- Breaking planning silos. In Brampton, the city has developed three interdepartmental cohorts—all guided by an overarching health lens—to allow for integrated thinking and holistic planning of Uptown Brampton, with a focus on chronic and infectious disease prevention embedded within green space design. Dr. Lem suggested that cities should consider how they can draw on municipal resources creatively across departments—for example, through a transit program that waives fares for people visiting parks.
- Raising awareness. In Halifax, the city partnered with the Nova Scotia Health Authority to publish a Benefits Booklet—a fact sheet that outlines the health benefits of spending time in parks and natural spaces. Simply raising awareness that parks make people healthier is an important first step to opening people’s eyes to their many benefits, and municipally-led initiatives can “lend authority” to this, said Dr. Lem.
In contemplating how to plan parks for resilience moving forward, we can learn from the structures cities had in place that allowed them to adapt to the pandemic smoothly.
Edmonton’s four seasons resilience
As the COVID-19 pandemic highlighted the need for opportunities to get outdoors in winter, many cities stepped up their efforts with creative winter programs and pilots. Toronto opened eight “snow loops” at golf courses for winter walking and snowshoeing, Calgary saw more than 2,000 bookings through its new fire pit program in parks, and Montreal added 26 whimsical winter stations created by multidisciplinary design teams to public spaces across the city. Some cities even got a headstart on winter by creating artificial snow in parks before the holidays, including Laval, Quebec City, and some boroughs in Montreal.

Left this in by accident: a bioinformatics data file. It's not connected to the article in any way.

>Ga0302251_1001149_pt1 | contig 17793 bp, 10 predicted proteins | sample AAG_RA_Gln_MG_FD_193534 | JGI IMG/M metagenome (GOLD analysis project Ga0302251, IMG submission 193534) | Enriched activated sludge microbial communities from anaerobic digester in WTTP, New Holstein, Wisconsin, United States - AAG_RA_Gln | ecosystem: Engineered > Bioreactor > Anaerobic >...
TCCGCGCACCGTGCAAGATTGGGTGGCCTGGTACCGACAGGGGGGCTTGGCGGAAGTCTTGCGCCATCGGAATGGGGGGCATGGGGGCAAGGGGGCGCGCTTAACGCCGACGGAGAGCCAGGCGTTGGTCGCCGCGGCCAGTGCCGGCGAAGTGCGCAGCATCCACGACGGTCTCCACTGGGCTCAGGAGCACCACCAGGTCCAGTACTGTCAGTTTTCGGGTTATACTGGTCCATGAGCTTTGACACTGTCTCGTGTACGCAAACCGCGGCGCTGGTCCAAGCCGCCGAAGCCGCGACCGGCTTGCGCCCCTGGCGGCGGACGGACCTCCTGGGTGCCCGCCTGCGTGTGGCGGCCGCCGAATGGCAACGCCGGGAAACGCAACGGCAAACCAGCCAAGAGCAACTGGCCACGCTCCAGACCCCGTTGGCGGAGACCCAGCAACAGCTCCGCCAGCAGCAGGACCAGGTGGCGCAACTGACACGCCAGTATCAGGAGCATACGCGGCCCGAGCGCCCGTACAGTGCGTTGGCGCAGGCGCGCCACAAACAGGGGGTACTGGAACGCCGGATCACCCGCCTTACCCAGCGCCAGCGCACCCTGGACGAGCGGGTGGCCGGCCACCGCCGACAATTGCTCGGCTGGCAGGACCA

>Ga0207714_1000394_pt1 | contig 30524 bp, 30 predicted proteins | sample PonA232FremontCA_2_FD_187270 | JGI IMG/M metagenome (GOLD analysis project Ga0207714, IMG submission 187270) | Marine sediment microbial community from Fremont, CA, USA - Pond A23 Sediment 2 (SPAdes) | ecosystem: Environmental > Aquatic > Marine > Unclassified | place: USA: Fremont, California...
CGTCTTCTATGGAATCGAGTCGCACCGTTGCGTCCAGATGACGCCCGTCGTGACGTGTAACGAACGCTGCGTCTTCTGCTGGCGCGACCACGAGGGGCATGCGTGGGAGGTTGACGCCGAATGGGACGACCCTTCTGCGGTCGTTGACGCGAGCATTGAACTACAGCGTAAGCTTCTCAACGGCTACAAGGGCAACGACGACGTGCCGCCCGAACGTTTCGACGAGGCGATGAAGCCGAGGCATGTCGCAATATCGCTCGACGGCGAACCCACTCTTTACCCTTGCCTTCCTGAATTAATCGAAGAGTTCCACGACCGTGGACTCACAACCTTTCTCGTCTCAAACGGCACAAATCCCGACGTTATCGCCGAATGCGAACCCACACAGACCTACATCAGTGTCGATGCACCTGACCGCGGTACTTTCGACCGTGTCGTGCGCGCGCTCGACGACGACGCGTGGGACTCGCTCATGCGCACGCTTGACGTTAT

In Edmonton, however, the approach didn’t change much from previous years, said Susan Holdsworth, the city’s WinterCity Manager. This is because they already had a strong foundation in place: the WinterCity Strategy, in force since 2012, and a dedicated WinterCity office to lead its implementation. “I'm really proud of Edmonton for having invested in our WinterCity Strategy. It was a concerted effort that involved all the departments and changing the way they do things. And not thinking of it as the offseason anymore—it's not the offseason.”
The work has involved a change in mindset toward “a systems thinking model in Edmonton, so that everything's looked at through a winter city lens,” said Simon O’Byrne, co-chair of the WinterCity advisory committee. This includes thinking about programming, O’Byrne argued, “For too many cities, when city hall thinks about winter, all they think about is a winter snow clearing budget and policy, as opposed to, well, how do we create a great community in all four seasons? How do we make sure that … the coldest places have vibrant, successful parks and public spaces in January, not just in July?”